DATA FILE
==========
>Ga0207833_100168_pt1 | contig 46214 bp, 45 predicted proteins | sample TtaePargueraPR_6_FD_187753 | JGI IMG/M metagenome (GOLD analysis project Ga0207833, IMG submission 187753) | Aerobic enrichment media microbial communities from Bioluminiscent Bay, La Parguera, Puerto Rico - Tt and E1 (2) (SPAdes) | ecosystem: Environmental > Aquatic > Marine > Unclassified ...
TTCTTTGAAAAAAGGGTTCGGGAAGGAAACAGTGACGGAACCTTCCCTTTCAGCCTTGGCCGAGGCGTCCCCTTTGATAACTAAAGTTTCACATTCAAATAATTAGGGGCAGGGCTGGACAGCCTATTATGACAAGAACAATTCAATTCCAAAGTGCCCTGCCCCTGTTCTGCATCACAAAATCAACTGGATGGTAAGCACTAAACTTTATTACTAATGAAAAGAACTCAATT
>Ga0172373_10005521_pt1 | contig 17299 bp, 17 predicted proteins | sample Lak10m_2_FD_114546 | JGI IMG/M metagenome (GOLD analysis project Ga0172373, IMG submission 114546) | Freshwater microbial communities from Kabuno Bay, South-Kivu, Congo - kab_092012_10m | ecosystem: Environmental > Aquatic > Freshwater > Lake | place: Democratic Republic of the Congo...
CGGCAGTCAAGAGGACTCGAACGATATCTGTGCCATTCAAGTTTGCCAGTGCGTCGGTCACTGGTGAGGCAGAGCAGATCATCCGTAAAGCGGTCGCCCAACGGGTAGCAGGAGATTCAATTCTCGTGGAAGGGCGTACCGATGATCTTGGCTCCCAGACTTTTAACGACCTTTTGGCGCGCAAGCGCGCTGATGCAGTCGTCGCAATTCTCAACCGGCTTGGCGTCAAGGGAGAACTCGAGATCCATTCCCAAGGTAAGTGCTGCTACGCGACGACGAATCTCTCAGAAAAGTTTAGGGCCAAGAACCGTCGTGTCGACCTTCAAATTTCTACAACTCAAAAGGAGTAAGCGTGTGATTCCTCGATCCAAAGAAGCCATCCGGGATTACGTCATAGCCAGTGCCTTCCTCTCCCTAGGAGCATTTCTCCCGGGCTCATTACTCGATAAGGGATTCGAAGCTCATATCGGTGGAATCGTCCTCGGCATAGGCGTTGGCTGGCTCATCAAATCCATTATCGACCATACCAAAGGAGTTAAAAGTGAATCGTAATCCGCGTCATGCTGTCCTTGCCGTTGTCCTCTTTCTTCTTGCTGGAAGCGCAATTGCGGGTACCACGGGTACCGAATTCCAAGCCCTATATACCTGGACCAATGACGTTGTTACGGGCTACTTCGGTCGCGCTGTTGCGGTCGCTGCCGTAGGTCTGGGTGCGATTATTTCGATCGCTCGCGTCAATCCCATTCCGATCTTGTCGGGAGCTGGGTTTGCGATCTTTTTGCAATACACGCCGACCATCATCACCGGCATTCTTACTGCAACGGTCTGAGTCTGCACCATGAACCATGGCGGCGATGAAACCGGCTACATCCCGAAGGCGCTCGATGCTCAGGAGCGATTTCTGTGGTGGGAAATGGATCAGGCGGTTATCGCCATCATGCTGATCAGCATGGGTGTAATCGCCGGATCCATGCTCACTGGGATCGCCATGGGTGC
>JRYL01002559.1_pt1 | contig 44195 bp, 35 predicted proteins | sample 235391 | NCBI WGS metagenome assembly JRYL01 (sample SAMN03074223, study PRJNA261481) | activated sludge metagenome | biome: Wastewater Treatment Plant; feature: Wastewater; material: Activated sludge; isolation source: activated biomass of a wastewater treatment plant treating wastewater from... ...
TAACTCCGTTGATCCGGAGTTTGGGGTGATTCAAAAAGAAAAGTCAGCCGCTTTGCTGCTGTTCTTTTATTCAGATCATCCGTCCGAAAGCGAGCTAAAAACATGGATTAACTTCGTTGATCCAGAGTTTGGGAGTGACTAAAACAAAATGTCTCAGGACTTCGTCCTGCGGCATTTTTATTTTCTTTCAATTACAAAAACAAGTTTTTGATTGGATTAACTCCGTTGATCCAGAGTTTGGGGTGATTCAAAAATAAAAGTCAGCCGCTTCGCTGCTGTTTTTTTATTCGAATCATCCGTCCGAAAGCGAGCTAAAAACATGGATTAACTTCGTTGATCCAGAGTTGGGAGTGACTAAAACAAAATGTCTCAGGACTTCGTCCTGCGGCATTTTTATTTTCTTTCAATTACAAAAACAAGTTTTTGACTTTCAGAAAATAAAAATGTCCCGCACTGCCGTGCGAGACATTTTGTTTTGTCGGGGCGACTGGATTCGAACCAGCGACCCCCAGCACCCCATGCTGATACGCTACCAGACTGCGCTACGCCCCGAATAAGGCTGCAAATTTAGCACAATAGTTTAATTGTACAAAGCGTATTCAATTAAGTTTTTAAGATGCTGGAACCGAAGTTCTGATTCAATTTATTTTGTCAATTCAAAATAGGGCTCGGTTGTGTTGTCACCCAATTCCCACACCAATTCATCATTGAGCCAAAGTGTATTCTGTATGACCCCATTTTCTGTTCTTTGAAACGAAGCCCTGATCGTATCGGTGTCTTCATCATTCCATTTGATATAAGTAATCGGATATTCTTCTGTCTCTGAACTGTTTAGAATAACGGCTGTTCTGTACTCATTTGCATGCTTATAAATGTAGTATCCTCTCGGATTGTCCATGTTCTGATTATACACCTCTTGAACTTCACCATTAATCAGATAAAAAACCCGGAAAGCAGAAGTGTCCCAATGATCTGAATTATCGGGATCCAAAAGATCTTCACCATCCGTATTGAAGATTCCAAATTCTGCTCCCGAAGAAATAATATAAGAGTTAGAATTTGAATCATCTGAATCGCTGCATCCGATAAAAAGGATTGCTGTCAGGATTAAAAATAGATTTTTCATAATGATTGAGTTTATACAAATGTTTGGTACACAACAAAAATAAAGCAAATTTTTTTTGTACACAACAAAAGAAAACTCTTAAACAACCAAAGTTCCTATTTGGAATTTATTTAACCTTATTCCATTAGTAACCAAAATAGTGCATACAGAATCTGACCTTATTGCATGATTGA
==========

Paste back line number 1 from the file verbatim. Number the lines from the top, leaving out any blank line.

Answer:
>Ga0207833_100168_pt1 | contig 46214 bp, 45 predicted proteins | sample TtaePargueraPR_6_FD_187753 | JGI IMG/M metagenome (GOLD analysis project Ga0207833, IMG submission 187753) | Aerobic enrichment media microbial communities from Bioluminiscent Bay, La Parguera, Puerto Rico - Tt and E1 (2) (SPAdes) | ecosystem: Environmental > Aquatic > Marine > Unclassified ...